20.4 million. That’s how many jobs are supported by the consumer packaged goods industry in the United States. From shampoo to snacks, the CPG industry provides economic opportunity (and great products) for millions of Americans. Learn more.
IF YOU MISSED IT ON FRIDAY: “A lobbyist for the U.S. Soccer Federation reached out to at least five Democratic presidential campaigns ahead of their primary debate last month to argue that the women’s national team isn’t paid less than the men’s team,” POLITICO’s Elena Schneider and I report. “The soccer organization has been fighting a highly publicized lawsuit brought by the World Cup-winning women’s team, and the federation apparently believed the players’ claims of being underpaid might become an issue in the Democratic debate, emails obtained by POLITICO show.”
— “’Given the high profile nature of this issue, and the fact that it could come up during the debate, the U.S. Soccer Federation wants to be sure all of the candidates have access to all available information,’ Ray Bucheger, a lobbyist hired by U.S. Soccer, wrote in an email to one of the campaigns late last month. Bucheger also sent to several campaigns a presentation U.S. Soccer has circulated on Capitol Hill in recent weeks as part of a lobbying campaign to push back against the women’s pay claims.”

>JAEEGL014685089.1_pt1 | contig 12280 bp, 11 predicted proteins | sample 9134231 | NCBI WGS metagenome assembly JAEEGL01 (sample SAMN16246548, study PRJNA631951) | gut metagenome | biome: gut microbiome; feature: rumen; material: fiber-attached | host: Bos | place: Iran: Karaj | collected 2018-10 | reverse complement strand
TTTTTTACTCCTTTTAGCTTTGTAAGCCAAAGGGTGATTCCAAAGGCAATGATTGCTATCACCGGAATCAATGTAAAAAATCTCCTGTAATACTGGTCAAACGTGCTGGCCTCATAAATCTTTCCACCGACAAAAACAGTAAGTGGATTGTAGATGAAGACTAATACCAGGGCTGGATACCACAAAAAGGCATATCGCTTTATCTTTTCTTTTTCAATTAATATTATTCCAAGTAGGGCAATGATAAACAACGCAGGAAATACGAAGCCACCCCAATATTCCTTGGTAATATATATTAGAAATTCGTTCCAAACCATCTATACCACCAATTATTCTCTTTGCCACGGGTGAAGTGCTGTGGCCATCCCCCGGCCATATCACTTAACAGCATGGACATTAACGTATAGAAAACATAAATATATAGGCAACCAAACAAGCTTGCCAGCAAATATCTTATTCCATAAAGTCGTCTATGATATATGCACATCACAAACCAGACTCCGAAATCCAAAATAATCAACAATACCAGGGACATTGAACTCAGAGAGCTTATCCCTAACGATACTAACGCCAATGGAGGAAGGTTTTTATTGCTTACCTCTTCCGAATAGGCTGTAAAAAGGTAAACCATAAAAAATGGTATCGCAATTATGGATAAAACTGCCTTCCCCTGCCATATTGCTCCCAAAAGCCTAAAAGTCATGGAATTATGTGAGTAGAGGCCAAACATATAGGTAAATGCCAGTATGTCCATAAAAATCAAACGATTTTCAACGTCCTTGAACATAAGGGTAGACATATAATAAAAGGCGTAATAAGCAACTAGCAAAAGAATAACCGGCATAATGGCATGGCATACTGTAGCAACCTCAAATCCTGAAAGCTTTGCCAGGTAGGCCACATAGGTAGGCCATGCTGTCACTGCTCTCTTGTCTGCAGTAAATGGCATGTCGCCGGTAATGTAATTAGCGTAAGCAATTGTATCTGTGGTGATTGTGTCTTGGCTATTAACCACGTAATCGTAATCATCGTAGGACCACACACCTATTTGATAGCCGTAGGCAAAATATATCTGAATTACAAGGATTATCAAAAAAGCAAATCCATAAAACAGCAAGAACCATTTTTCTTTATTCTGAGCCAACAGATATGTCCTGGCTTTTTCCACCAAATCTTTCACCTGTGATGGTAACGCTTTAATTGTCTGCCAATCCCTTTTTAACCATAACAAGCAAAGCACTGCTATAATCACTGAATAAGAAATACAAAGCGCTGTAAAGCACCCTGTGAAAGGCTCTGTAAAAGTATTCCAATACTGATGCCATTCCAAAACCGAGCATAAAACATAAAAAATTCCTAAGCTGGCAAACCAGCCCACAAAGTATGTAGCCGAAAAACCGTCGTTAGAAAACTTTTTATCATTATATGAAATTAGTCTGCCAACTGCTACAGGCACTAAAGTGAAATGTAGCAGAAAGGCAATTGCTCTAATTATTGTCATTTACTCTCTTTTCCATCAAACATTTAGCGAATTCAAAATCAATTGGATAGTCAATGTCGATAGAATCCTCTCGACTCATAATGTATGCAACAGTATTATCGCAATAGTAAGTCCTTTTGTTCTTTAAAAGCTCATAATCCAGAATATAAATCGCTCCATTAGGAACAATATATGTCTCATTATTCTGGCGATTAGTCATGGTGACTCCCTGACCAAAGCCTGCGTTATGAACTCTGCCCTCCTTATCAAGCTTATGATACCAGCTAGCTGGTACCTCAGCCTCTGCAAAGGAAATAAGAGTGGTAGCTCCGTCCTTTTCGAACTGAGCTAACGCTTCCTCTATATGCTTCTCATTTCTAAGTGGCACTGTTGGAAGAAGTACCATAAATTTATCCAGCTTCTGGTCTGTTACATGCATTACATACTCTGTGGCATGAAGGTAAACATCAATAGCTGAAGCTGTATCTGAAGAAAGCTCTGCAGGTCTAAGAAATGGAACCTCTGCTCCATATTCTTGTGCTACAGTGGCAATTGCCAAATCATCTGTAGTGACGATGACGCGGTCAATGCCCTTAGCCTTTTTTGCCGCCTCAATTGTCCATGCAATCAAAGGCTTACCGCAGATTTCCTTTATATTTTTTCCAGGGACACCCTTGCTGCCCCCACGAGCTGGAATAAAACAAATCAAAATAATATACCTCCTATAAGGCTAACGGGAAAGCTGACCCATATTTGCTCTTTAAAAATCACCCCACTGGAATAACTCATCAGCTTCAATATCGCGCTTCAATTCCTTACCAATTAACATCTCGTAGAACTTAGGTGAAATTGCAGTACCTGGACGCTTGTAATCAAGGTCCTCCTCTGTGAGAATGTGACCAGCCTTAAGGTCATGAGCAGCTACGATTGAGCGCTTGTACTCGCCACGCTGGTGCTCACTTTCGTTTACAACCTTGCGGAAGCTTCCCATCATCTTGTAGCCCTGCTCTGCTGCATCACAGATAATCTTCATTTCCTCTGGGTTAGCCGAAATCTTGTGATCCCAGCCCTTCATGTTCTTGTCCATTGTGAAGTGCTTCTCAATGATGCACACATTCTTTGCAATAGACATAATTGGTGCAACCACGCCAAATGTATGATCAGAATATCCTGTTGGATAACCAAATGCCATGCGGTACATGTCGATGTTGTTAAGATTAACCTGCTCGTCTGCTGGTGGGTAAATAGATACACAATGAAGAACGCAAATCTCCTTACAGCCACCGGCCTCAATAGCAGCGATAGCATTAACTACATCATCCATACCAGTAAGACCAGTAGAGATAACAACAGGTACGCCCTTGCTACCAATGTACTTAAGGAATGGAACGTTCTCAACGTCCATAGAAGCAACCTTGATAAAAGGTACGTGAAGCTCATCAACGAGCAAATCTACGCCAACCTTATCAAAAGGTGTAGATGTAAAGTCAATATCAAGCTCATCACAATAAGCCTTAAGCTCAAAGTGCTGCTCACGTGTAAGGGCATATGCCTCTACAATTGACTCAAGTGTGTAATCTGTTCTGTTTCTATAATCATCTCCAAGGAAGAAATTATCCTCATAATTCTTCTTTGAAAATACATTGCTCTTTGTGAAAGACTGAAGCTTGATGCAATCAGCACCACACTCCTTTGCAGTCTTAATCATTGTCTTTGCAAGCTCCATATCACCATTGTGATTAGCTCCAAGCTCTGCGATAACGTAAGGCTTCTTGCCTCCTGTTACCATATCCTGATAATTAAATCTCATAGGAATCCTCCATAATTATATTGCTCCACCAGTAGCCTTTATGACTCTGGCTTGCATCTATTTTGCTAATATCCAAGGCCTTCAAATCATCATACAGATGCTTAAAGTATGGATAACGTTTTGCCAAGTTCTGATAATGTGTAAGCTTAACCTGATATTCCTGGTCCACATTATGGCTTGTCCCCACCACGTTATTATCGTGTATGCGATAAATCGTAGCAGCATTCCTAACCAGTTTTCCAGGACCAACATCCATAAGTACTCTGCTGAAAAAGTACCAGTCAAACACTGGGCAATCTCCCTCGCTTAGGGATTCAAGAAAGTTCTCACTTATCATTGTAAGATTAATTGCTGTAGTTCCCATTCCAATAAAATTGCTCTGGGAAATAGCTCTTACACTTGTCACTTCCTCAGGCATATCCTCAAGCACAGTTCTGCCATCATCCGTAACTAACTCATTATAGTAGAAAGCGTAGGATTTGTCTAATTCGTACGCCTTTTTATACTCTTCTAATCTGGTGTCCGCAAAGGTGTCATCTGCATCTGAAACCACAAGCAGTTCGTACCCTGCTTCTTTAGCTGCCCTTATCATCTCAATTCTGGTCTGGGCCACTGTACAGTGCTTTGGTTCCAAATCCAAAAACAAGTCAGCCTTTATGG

CRAIG GOES ON TRIAL: Greg Craig, the former White House counsel charged with misleading the Justice Department about his work promoting a report his law firm wrote for the Ukrainian government, is heading to trial today in the latest offshoot of the special counsel’s investigation. (Paul Manafort hired Craig’s firm, Skadden Arps Slate Meagher Flom, in 2012 on behalf of the Ukrainian government.) The trial “is widely viewed as a litmus test of the Justice Department’s growing effort to hold more foreign lobbyists criminally responsible for conduct the agency once treated as mere administrative infractions,” The New York Times’ Sharon LaFraniere reports.
— “Although Mr. Craig is charged with lying to federal law enforcement officials — not for failing to register as a foreign agent — defense lawyers said his indictment signified a sea change in the Justice Department toward those who failed to disclose their foreign lobbying work. ‘The fact that there is a Greg Craig trial shows how much the atmosphere has changed,’ said Matthew T. Sanderson, a defense lawyer who specializes in foreign lobbying cases at the law firm of Caplin and Drysdale. ‘The Justice Department is going after some high-profile scalps.’”